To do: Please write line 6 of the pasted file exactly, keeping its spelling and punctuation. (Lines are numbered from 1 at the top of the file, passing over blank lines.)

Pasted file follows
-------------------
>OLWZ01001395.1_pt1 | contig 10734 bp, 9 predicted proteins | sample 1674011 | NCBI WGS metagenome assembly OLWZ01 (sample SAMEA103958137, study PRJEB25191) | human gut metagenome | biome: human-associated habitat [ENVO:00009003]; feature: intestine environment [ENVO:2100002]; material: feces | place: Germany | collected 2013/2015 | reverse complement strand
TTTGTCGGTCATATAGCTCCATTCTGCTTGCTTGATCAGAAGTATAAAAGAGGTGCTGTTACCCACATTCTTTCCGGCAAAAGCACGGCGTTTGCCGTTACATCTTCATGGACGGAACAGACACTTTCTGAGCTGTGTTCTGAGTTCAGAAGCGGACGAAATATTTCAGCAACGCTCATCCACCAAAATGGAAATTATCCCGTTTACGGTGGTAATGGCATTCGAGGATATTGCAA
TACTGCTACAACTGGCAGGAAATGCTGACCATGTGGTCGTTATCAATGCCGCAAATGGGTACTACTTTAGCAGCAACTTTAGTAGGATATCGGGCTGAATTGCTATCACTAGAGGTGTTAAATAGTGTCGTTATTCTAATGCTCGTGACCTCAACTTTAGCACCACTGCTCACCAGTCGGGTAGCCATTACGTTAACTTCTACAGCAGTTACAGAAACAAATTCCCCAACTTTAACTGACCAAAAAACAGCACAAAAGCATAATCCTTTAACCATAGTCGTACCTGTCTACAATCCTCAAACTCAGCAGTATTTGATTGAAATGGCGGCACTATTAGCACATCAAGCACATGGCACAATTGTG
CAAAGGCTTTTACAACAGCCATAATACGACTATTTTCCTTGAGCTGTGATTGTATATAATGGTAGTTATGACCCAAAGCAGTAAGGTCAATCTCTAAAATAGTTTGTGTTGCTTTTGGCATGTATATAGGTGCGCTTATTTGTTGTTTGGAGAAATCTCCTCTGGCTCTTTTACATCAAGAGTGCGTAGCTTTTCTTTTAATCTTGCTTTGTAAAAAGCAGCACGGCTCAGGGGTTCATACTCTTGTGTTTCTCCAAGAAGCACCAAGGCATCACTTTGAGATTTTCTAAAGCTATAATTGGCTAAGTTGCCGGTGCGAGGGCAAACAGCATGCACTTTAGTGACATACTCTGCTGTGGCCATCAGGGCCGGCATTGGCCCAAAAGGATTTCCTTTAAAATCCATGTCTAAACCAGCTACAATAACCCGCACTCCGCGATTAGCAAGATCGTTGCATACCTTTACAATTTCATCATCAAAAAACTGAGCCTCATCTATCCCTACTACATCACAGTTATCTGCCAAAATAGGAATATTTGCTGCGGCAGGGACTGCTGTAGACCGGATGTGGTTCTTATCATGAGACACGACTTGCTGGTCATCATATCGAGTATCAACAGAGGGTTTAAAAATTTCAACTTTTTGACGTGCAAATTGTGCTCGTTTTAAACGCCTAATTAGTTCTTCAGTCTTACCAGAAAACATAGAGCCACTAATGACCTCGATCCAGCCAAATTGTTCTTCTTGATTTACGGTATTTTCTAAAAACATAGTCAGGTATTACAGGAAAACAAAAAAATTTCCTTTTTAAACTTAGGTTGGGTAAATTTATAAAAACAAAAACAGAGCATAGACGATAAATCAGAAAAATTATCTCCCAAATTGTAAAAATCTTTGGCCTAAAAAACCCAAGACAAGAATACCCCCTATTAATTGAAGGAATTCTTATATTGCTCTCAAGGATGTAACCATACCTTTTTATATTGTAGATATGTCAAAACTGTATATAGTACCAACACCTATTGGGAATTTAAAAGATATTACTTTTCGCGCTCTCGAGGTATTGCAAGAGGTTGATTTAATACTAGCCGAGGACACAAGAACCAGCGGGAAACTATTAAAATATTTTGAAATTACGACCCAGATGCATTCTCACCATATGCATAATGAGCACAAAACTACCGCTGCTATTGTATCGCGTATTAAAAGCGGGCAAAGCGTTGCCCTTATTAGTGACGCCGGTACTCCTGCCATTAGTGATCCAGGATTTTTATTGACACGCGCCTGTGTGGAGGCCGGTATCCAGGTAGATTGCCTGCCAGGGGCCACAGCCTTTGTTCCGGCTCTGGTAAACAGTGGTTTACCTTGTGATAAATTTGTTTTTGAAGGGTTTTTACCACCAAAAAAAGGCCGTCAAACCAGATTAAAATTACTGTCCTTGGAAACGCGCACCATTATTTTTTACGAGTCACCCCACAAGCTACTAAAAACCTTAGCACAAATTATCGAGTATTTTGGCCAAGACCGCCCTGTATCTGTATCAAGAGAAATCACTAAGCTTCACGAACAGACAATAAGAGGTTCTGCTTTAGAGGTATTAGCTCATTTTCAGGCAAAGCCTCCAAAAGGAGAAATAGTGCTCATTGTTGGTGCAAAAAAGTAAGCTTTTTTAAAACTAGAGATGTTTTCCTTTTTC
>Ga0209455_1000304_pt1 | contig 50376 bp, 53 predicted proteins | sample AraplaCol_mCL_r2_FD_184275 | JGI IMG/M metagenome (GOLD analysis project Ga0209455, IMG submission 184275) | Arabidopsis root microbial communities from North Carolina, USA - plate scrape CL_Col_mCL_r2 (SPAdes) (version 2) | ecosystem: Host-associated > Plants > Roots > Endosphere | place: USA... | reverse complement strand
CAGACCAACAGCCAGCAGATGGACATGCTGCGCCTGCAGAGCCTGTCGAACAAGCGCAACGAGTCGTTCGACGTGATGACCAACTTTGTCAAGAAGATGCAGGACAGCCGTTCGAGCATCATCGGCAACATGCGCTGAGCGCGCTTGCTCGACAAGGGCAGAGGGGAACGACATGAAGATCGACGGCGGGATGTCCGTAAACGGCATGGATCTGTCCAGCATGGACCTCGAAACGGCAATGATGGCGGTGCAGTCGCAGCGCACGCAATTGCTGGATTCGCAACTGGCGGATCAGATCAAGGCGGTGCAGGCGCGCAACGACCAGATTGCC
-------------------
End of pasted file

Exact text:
CAGACCAACAGCCAGCAGATGGACATGCTGCGCCTGCAGAGCCTGTCGAACAAGCGCAACGAGTCGTTCGACGTGATGACCAACTTTGTCAAGAAGATGCAGGACAGCCGTTCGAGCATCATCGGCAACATGCGCTGAGCGCGCTTGCTCGACAAGGGCAGAGGGGAACGACATGAAGATCGACGGCGGGATGTCCGTAAACGGCATGGATCTGTCCAGCATGGACCTCGAAACGGCAATGATGGCGGTGCAGTCGCAGCGCACGCAATTGCTGGATTCGCAACTGGCGGATCAGATCAAGGCGGTGCAGGCGCGCAACGACCAGATTGCC